TFS has an explicit checkout process. This is both bad and good. In TFS 2010 and earlier, files are read-only until Visual Studio checks them out, which drives people nuts. External editors don’t integrate. In TFS 2012 there’s an improvement: changes are noticed automatically, and the checkout performed behind the scenes. This explicit checkout process is good because when the server knows who is working on each file, a developer can find out who else is changing the file they’re about to slaughter. I’ve wished for this in IntelliJ IDEA with git.

Then again, as Maxime points out, “If you’re working on the kernel of Linux you don’t want to know” whether sixty other developers in fifty different feature branches are working on the same file.

There’s another feature of TFS that will either make you say “fantastic!” or “run away!” TFS requires SQL Server, and it uses the database to store all kinds of tracking data about work items, commits, code quality, and build history. It outputs an entire data cube to generate burndown charts, bugs over time, and all those high-level pictures that give managers the illusion that they know what’s going on in the development team.

Now for git’s killer features. Git is a distributed version control system (DVCS), which means that every developer’s copy can access every version of every file ever, even on an airplane. Incidentally, this serves as a free offline backup for every dev who takes their laptop home. More importantly, people can view history, save their own commits, and branch all without a connection to the central repository. The central depot is accessed only when explicitly requested.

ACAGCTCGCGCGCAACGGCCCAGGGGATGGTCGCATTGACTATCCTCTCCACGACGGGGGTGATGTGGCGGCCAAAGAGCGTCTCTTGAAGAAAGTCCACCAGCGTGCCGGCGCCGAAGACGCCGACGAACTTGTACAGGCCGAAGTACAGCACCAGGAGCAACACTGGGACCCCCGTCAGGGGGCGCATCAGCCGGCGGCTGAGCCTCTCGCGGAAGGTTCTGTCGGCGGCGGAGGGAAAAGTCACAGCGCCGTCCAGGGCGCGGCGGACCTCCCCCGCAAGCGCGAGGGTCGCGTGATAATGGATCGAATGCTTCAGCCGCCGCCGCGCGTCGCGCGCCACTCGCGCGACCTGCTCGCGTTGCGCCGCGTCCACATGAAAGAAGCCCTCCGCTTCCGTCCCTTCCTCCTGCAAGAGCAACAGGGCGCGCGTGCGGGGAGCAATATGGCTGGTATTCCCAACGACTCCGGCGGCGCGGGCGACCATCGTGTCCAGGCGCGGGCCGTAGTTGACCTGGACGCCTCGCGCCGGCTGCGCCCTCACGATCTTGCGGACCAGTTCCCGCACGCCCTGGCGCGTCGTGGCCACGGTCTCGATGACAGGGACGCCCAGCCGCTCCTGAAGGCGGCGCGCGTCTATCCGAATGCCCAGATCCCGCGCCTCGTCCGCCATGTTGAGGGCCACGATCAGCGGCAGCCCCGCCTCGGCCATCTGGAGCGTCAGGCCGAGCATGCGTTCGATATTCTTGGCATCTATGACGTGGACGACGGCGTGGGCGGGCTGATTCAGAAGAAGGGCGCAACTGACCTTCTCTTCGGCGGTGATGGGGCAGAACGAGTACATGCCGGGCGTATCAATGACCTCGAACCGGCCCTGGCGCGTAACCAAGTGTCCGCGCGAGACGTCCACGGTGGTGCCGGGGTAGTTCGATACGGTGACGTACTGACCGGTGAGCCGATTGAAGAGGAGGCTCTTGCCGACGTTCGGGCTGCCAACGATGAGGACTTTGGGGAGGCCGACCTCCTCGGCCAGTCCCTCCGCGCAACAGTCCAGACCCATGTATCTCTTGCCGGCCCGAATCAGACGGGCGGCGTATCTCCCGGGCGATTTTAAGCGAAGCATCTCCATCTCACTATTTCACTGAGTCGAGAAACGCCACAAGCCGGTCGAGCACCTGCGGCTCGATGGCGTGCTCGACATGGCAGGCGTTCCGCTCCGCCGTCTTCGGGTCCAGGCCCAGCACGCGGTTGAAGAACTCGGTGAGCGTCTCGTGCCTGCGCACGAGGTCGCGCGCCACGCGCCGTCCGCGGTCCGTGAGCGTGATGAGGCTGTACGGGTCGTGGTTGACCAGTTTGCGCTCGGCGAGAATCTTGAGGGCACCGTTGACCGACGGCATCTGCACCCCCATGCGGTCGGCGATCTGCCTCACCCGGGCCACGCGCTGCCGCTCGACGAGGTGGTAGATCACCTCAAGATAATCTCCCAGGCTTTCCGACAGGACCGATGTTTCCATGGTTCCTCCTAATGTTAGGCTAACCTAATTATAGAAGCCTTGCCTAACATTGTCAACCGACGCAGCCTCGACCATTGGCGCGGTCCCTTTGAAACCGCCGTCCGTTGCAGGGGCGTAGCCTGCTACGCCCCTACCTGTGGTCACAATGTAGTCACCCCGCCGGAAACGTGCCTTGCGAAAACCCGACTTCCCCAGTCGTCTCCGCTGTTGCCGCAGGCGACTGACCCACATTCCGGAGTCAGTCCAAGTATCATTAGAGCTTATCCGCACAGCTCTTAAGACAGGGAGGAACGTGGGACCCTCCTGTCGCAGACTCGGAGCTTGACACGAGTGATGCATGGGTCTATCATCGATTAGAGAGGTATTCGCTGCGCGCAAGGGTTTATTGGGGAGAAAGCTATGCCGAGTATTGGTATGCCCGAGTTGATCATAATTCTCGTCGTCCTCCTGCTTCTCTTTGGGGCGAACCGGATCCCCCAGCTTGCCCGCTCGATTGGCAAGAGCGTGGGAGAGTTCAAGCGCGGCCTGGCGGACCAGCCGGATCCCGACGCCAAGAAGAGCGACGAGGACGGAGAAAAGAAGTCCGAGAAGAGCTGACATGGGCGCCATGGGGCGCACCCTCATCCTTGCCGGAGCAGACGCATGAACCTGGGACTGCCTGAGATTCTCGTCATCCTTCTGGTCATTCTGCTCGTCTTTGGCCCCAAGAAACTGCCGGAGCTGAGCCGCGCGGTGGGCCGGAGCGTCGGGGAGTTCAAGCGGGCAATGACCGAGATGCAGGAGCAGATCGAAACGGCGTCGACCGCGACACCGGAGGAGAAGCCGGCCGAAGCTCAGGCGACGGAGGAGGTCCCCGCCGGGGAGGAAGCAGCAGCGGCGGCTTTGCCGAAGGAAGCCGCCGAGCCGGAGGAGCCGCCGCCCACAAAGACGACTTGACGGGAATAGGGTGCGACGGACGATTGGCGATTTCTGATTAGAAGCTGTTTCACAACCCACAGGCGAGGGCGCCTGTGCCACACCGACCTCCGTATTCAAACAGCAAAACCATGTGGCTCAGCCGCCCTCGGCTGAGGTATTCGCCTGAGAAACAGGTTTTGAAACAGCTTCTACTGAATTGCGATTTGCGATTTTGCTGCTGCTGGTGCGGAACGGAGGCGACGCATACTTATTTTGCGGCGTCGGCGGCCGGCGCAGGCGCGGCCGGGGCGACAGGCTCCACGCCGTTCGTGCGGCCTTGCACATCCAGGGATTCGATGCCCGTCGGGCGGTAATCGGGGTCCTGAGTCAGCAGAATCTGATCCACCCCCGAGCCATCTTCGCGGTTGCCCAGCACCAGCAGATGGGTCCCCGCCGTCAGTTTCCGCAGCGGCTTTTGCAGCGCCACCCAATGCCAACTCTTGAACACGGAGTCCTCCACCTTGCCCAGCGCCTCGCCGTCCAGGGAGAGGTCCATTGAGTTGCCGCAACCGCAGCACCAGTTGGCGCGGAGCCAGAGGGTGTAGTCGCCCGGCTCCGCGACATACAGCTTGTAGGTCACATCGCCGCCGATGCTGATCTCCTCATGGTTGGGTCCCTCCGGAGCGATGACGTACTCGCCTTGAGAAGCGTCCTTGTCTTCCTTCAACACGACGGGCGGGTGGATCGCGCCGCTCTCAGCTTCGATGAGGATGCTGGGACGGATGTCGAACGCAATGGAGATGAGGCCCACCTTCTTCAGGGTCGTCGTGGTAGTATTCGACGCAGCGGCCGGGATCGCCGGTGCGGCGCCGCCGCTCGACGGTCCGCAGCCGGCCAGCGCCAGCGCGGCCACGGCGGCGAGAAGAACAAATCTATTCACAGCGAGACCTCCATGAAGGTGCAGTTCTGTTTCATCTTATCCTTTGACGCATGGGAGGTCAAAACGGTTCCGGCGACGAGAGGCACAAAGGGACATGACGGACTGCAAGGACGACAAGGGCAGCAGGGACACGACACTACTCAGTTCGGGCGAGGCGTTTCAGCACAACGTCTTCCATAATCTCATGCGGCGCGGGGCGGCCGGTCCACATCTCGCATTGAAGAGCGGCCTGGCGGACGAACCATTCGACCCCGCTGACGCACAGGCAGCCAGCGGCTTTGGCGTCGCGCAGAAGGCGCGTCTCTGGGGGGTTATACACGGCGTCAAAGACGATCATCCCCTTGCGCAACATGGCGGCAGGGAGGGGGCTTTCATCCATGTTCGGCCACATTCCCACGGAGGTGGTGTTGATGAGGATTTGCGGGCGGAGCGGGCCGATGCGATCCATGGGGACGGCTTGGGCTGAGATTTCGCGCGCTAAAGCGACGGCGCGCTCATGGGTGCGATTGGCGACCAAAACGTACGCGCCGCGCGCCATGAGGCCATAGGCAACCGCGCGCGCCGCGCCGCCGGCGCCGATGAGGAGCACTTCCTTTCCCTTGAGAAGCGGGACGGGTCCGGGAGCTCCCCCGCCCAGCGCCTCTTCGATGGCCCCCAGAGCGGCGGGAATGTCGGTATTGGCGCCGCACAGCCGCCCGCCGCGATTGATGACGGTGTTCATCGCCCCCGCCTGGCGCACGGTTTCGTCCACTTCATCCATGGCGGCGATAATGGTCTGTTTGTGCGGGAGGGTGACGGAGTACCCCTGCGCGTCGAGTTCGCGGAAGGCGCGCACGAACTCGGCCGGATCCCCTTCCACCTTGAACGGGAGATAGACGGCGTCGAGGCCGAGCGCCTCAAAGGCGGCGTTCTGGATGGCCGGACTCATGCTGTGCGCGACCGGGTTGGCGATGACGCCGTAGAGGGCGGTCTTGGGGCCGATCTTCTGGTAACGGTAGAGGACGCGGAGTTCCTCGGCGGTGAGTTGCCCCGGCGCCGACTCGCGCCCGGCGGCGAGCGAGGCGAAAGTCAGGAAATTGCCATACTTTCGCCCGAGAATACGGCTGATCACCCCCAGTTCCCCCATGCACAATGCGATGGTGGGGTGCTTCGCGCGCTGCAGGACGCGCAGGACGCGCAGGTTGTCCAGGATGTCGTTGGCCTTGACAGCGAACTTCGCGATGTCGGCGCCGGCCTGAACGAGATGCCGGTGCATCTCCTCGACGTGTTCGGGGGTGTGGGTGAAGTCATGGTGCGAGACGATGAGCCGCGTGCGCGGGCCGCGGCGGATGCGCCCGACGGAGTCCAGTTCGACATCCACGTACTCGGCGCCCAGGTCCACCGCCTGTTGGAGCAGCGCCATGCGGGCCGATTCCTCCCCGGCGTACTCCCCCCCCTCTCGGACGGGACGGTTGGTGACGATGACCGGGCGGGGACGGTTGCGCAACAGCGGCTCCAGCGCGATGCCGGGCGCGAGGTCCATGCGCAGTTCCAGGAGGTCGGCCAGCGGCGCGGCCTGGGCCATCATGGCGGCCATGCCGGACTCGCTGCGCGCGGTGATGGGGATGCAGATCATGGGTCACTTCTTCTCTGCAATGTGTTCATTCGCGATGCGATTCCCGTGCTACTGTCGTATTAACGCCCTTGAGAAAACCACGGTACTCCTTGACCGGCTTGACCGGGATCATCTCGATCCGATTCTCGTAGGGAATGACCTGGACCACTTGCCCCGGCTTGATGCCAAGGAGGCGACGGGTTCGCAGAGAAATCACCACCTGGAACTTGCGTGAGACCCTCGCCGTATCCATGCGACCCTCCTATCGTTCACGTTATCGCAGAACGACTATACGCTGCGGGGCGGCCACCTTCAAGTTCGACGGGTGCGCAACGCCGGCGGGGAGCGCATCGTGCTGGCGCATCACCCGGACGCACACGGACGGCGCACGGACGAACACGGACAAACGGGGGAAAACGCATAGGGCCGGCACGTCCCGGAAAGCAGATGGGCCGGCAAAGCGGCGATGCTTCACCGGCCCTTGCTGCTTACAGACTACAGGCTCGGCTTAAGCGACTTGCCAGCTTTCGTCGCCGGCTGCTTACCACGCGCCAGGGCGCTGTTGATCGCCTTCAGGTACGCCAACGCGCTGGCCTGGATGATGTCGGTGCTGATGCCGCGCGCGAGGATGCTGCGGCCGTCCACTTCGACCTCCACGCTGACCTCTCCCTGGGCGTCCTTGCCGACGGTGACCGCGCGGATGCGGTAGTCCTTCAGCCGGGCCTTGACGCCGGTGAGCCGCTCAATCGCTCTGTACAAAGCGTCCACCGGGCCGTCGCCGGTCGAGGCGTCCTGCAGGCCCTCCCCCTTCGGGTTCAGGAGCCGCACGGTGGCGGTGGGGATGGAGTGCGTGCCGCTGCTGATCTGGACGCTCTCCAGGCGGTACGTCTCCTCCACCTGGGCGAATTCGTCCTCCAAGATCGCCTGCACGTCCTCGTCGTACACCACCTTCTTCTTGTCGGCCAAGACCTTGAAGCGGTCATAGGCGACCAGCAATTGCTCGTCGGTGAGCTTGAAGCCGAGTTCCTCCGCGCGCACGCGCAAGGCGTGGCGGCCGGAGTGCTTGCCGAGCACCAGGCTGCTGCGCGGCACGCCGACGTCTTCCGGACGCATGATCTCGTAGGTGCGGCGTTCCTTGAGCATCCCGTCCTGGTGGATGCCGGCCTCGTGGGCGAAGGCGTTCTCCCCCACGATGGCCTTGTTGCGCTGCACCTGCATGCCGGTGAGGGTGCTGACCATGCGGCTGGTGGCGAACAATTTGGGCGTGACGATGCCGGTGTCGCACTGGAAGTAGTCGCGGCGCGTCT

There’s a subtler advantage to having a whole repository locally: saving work is separated from sharing work. Developers can save a series of changes and then test thoroughly before transferring those changes to the central depot and build server. As Tri put it: “I like being able to save my code without making my friends suffer.

Then again, as Etienne Tremblay sees it, the extra step of saving locally and then sharing “adds a layer of complexity.” It is another step the developer has to think about, another decision to be made.

Good news for the developer who wants the privacy of git while his organization prefers TFS: integration. There’s git tfs, which is a git plugin, and git-tf, written by Microsoft. Git repositories and TFS can talk to each other. Try git without impacting your team.

At this point, git fans are screaming, “What about branching and merging??” The subtleties of the differences here are beyond the scope of this post, but in brief: branches and merges are orders of magnitude smaller and simpler in a git workflow. I create git branches and merge changes several times a day. Contrast with Daniel, a TFS user: “We tried branching one time, but we didn’t end up using it.

Then again, Etienne points out, “dealing with branches is very complicated for people.” Maybe developers don’t want this alternative.

At its core, TFS is centralized. To reduce network traffic, Microsoft “chose a design where the vast majority of information (including information about your local workspace) was stored on the server.” [1] Git, on the other hand, keeps every local copy fully independent. Even the central depot is only central by convention. The happy rumor is that TFS is embracing more of the distributed model in future releases.

Now for the real, defining difference between TFS and git. TFS says, “This is how to run your process. Follow these steps.” There are customization points; these are a lot of work and will be decreed by the organization. Git says, “it’s your repository, do what you need to do. Then choose how to tell the story of your project.” Git gives you, as a developer and as a team, a lot of choices. That’s not always a good thing.

Howard Dierking provides the one question you need to ask yourself: “Do you want something that’s easier to apply corporate governance to?” If yes, then TFS.


17 thoughts on “TFS and Git: a comparison